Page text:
This week, the Equal Employment Opportunity Commission (EEOC) updated its guidance for employers on permitted employee COVID-19 antibody testing. An employer may not require employees to undergo antibody testing as a condition to re-enter the workplace. Such a requirement violates the Americans with Disabilities Act (ADA) since the antibody test does not satisfy the ADA standard that permits medical examinations of employees when “job-related and consistent with business necessity.”
This shift is a result of the CDC’s new Interim Guidelines, which state that antibody test results should not be used as a factor in the decision on allowing employees to return to work. The EEOC previously permitted required antibody testing on the grounds that the results provided information relevant to whether an employee posed a “direct threat” to others in the workplace. The theory was that presence of antibodies in an employee’s system suggested s/he was no longer at risk for COVID-19 infection and, therefore, would pose no threat to others. The modified guidance likely results from evolving understanding on the part of the CDC and the medical community that there is uncertainty as to the reliability of antibody testing and the significance of test results. The consensus now appears to be that antibody testing is no longer conclusive of an individual’s immunity and, therefore, cannot be used as part of the “direct threat” analysis permitted under the ADA.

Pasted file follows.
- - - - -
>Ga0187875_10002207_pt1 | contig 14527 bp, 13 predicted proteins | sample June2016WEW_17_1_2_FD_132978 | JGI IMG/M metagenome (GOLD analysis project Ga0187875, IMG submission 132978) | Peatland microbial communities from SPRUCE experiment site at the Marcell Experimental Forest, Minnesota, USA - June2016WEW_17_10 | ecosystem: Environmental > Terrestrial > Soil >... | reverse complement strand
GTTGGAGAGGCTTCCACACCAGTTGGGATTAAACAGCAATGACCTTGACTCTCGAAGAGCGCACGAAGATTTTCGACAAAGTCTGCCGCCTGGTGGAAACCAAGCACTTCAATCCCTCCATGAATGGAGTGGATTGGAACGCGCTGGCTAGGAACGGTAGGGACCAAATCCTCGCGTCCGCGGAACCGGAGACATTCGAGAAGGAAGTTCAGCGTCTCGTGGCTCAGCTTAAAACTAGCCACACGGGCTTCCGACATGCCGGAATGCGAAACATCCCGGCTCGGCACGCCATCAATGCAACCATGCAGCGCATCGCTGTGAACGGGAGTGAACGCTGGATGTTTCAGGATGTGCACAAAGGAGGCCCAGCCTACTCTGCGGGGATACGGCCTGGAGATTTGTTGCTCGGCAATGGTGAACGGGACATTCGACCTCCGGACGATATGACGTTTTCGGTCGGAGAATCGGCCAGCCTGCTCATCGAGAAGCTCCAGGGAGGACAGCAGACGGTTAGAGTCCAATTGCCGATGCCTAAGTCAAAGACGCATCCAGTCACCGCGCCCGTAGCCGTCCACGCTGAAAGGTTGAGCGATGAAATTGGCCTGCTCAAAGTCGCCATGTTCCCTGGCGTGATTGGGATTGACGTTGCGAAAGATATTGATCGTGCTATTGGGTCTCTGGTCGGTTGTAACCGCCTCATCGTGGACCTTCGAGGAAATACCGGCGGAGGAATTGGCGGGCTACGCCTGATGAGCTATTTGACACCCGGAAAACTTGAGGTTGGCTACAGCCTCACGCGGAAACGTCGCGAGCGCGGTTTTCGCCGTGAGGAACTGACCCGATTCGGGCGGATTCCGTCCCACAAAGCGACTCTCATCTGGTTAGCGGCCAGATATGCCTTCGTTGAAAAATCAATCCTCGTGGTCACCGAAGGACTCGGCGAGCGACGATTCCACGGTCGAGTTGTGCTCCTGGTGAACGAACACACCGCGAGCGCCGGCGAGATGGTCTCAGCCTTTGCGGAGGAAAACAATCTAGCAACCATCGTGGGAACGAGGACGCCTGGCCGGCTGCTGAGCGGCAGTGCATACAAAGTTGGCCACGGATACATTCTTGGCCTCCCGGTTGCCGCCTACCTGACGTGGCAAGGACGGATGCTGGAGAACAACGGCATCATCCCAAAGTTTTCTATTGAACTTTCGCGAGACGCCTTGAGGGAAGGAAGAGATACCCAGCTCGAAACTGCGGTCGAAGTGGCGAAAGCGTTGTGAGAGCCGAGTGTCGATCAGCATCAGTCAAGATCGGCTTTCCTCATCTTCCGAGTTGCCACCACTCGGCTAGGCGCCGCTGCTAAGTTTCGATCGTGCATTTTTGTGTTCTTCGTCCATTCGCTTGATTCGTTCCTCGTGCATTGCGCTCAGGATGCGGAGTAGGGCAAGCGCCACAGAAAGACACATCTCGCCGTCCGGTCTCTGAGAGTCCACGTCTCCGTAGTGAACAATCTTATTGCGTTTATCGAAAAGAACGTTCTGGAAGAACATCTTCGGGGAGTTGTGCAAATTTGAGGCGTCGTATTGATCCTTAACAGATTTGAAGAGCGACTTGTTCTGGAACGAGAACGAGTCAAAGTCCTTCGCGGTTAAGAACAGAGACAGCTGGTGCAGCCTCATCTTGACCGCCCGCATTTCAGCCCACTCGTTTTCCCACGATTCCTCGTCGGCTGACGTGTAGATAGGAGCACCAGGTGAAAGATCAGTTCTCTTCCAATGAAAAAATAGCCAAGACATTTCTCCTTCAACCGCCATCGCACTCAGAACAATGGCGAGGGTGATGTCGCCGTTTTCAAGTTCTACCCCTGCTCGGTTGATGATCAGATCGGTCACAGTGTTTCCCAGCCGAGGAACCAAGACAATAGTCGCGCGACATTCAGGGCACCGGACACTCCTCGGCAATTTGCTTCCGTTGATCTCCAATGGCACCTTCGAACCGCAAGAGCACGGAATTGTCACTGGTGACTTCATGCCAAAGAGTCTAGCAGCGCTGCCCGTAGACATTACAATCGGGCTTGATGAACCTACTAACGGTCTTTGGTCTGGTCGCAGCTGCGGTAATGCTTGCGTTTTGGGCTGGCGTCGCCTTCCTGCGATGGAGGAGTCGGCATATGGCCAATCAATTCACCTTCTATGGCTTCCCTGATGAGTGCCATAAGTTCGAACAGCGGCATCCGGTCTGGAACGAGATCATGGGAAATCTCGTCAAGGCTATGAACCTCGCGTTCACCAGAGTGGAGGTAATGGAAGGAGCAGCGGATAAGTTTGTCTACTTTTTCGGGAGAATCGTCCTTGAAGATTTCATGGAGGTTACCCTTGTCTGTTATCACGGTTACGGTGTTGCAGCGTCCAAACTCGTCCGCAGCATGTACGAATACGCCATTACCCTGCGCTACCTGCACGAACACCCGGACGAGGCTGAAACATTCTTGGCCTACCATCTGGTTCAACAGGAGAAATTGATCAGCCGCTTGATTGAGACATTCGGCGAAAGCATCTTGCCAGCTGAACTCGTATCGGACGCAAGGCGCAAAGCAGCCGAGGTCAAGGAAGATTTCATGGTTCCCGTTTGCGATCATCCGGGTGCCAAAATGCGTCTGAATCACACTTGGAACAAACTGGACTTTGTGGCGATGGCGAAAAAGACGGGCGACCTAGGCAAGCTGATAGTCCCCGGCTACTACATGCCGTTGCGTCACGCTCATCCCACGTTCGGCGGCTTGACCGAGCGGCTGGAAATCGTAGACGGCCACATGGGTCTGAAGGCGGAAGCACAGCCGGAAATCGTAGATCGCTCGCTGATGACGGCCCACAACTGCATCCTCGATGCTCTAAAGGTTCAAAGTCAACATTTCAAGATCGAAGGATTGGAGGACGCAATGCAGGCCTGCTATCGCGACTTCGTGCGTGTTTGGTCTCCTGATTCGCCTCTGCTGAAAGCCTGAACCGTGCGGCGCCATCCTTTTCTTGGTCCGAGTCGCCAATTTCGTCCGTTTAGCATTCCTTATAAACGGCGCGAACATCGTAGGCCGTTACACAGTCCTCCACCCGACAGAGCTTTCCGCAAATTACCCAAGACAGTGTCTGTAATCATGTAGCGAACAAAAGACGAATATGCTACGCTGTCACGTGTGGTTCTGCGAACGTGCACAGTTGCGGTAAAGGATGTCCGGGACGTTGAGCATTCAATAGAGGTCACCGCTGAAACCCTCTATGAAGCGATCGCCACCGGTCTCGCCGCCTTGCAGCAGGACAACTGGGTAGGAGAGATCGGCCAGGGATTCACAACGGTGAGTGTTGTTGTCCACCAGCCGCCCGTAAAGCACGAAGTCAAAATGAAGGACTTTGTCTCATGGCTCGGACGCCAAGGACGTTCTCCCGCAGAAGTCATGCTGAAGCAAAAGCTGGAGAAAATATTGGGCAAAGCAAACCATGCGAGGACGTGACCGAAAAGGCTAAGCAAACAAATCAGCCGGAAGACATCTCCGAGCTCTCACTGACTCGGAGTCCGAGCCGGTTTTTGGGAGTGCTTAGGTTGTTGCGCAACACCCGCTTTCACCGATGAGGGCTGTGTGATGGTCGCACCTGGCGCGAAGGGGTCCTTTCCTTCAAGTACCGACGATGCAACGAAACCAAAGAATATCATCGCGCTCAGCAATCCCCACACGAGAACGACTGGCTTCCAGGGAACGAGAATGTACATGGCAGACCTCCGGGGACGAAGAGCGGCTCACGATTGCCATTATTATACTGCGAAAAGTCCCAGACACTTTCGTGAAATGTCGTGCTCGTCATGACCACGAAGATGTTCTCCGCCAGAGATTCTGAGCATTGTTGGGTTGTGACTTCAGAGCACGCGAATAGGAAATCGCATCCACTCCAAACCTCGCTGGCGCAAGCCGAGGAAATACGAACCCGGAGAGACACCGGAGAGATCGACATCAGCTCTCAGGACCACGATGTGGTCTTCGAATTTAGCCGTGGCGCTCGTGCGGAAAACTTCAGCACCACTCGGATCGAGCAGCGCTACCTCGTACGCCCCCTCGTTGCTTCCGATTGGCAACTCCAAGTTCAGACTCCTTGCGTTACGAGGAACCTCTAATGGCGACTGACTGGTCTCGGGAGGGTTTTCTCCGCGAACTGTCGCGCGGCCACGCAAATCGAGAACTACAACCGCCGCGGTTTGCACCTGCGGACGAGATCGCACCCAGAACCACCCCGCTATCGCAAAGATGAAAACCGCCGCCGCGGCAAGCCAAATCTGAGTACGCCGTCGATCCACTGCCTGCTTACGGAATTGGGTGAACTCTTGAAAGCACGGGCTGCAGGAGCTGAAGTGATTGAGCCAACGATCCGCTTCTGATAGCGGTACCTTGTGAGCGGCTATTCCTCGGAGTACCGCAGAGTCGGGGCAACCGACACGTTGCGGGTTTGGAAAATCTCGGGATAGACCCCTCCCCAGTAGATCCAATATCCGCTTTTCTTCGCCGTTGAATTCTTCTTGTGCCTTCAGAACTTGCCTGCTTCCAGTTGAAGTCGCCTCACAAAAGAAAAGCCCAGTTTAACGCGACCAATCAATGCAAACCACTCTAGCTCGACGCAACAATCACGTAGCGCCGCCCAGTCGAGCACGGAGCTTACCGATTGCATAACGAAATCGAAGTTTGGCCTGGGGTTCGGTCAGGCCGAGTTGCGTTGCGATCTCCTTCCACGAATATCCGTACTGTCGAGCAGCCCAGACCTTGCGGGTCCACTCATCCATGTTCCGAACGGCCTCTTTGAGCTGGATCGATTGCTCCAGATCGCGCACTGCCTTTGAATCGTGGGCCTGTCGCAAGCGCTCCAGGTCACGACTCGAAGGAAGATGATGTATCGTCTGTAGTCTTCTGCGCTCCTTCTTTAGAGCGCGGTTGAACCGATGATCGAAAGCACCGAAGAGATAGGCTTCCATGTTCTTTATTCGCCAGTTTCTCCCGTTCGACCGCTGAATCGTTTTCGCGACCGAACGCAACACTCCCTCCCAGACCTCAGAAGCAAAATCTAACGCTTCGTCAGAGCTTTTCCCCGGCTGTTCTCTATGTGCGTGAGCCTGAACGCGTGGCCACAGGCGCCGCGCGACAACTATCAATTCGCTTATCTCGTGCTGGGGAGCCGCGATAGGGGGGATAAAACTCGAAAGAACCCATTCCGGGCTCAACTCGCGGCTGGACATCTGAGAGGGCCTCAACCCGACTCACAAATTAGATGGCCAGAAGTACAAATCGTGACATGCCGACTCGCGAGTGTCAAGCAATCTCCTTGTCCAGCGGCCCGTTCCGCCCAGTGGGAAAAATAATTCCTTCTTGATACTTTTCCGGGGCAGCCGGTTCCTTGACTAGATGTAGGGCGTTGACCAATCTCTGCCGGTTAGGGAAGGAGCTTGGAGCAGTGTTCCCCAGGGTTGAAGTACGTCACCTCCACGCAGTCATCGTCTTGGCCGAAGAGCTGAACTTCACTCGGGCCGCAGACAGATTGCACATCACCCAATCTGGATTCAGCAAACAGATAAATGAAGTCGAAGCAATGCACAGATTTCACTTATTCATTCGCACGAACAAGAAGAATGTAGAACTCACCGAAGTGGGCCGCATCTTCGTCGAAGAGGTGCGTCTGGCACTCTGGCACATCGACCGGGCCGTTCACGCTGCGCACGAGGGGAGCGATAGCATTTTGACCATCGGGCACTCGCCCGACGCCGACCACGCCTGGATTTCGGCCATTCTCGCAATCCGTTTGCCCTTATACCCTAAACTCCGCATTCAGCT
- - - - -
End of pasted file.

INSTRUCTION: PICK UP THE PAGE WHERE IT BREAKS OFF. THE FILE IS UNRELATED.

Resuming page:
The prohibition on antibody testing as a condition to returning to work has no impact on the EEOC’s guidance on COVID-19 viral tests. That is, required COVID-19 testing for employees is still permitted under the ADA.
This significant change in permitted testing as a condition to an employee’s return to work reinforces the need for employers to stay apprised of the evolving guidance and updates from federal, state and local authorities to assure that their screening or return-to-work policies remain in compliance with applicable laws and regulations.
Marianne Tolomeo, a partner in Connell Foley’s Labor and Employment Group, practices primarily in the areas of employment law and commercial litigation.
For more than two decades, Marianne has represented clients ranging from ...
Molly Kellett is an experienced litigator focusing on commercial litigation, construction matters and employment law. She counsels a wide array of clients and handles all stages of complex commercial matters, from contract ...